EUROPE – The Irish trade association, Food Drink Ireland (FDI) has said that product reformulation rather than taxes, has brought tangible results for public health, a critical indicator for the success of the industry, a Euractiv article reveals.
This is in line with the 2016 Reformulation Project report launched by FDI in collaboration with Crème Global, showing modification of nutrients by industry players in response to changing consumer lifestyles, tastes and demands.
The report indicated that food and drink companies are continuously reformulating their products, reducing nutrients without compromising food product safety, integrity and taste.
These include significant reductions in fat, saturated fat, sugar, salt and calories in light of rising obesity rates across Europe.
“The impact of reformulation variations is approximately twice as effective as a tax in achieving calorie reduction,” FDI director Paul Kelly told Euractiv.
“The report was the first of its kind in the world. Never before had the impact of reformulation on the diet of an entire nation been analysed.”
Reformulation verses taxes
Based on the World Health Organisation recommendation, other European Union countries have moved to impose taxes on sugary products with an aim to reduce consumption of sugar.
Nevertheless, no significant measurement has been made to highlight positive impacts of taxation on public health.
The research which measured both the impact of reformulated products on quantities of nutrients and that of the reformulation on the population, showed that the sugar content in 600 products from 14 of Ireland’s major food and drink companies fell by 14% during the 2005-2012 period.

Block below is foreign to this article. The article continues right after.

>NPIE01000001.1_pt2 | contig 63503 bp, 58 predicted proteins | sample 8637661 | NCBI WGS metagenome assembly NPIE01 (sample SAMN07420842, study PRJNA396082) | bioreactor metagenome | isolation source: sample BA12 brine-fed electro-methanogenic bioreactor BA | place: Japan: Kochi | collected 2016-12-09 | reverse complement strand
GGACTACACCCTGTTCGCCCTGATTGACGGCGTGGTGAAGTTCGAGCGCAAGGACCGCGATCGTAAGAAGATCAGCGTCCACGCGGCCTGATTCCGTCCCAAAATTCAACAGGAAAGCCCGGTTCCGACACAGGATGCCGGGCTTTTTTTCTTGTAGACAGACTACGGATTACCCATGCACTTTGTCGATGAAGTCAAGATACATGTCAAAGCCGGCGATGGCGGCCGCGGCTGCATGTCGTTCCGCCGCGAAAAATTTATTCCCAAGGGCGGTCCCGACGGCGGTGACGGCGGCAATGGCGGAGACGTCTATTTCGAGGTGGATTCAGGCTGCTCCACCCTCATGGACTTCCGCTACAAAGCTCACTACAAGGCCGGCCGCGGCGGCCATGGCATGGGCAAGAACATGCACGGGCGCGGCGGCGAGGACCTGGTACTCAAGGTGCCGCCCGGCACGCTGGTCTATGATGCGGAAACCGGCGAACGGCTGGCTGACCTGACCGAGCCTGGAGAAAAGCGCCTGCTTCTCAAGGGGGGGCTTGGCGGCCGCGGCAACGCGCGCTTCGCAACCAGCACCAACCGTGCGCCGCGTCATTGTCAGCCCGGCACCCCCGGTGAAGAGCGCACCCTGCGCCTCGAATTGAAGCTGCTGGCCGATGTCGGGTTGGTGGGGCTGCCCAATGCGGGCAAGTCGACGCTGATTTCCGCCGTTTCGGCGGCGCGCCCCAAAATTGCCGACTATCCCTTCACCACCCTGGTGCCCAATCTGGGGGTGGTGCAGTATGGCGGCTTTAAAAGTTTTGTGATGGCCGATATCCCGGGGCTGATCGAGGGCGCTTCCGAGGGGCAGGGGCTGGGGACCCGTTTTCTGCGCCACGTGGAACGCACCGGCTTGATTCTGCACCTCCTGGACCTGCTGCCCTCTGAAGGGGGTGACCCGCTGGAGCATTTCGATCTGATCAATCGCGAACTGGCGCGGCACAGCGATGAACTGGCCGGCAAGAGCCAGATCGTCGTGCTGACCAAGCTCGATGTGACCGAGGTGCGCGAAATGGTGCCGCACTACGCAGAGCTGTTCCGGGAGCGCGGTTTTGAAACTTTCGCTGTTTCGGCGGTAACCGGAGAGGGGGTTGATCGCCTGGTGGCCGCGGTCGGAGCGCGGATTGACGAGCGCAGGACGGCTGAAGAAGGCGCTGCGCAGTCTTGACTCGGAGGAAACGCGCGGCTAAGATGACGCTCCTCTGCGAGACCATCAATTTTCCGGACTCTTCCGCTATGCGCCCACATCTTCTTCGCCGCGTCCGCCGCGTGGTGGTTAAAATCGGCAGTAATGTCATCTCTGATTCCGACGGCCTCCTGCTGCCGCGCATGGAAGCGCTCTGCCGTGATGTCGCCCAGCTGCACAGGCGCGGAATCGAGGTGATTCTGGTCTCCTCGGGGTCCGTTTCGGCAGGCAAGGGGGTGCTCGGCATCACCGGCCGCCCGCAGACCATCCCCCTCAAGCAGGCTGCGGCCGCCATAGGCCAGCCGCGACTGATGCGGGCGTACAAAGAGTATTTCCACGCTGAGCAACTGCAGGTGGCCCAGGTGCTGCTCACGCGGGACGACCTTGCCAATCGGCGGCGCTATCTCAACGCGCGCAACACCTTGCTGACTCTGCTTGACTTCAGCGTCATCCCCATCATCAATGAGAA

According to Kelly, product reformulation is much more effective than taxation: “And this happens at no cost to the consumer, unlike a tax.”
Data from the Irish Department of Health revealed that the impact of the tax amounts to 2.1 Kcal per day for the adult population and 4.5 Kcal per day reductions for the young.
On the other hand, FDI’s research says that the impact of reformulation of product variation is 4.02 Kcal per day for the adult populations, and 10.1 Kcal per day for teenagers.
The health framework
EU member states adopted the EU Framework for National Initiatives on Selected Nutrients in February 2011 with a focus on added sugars and saturated fat.
WHO recommends less than 10% of total energy intake in both adults and children in order to decrease the risk of “Non-Communicable Diseases”.
In line with this, the EU proposed Annex II to set a general benchmark for added sugars reduction of a minimum of 10% by 2020.
Annex II also demanded member states to draw up national plans on the composition of food improvement by the end of 2017.
The next step looks to develop an Action Plan on childhood obesity. UK government’s sugar tax on soft drinks came into effect on April 6, 2018 to tackle chronic illnesses given that UK has the highest level of obesity in Western Europe.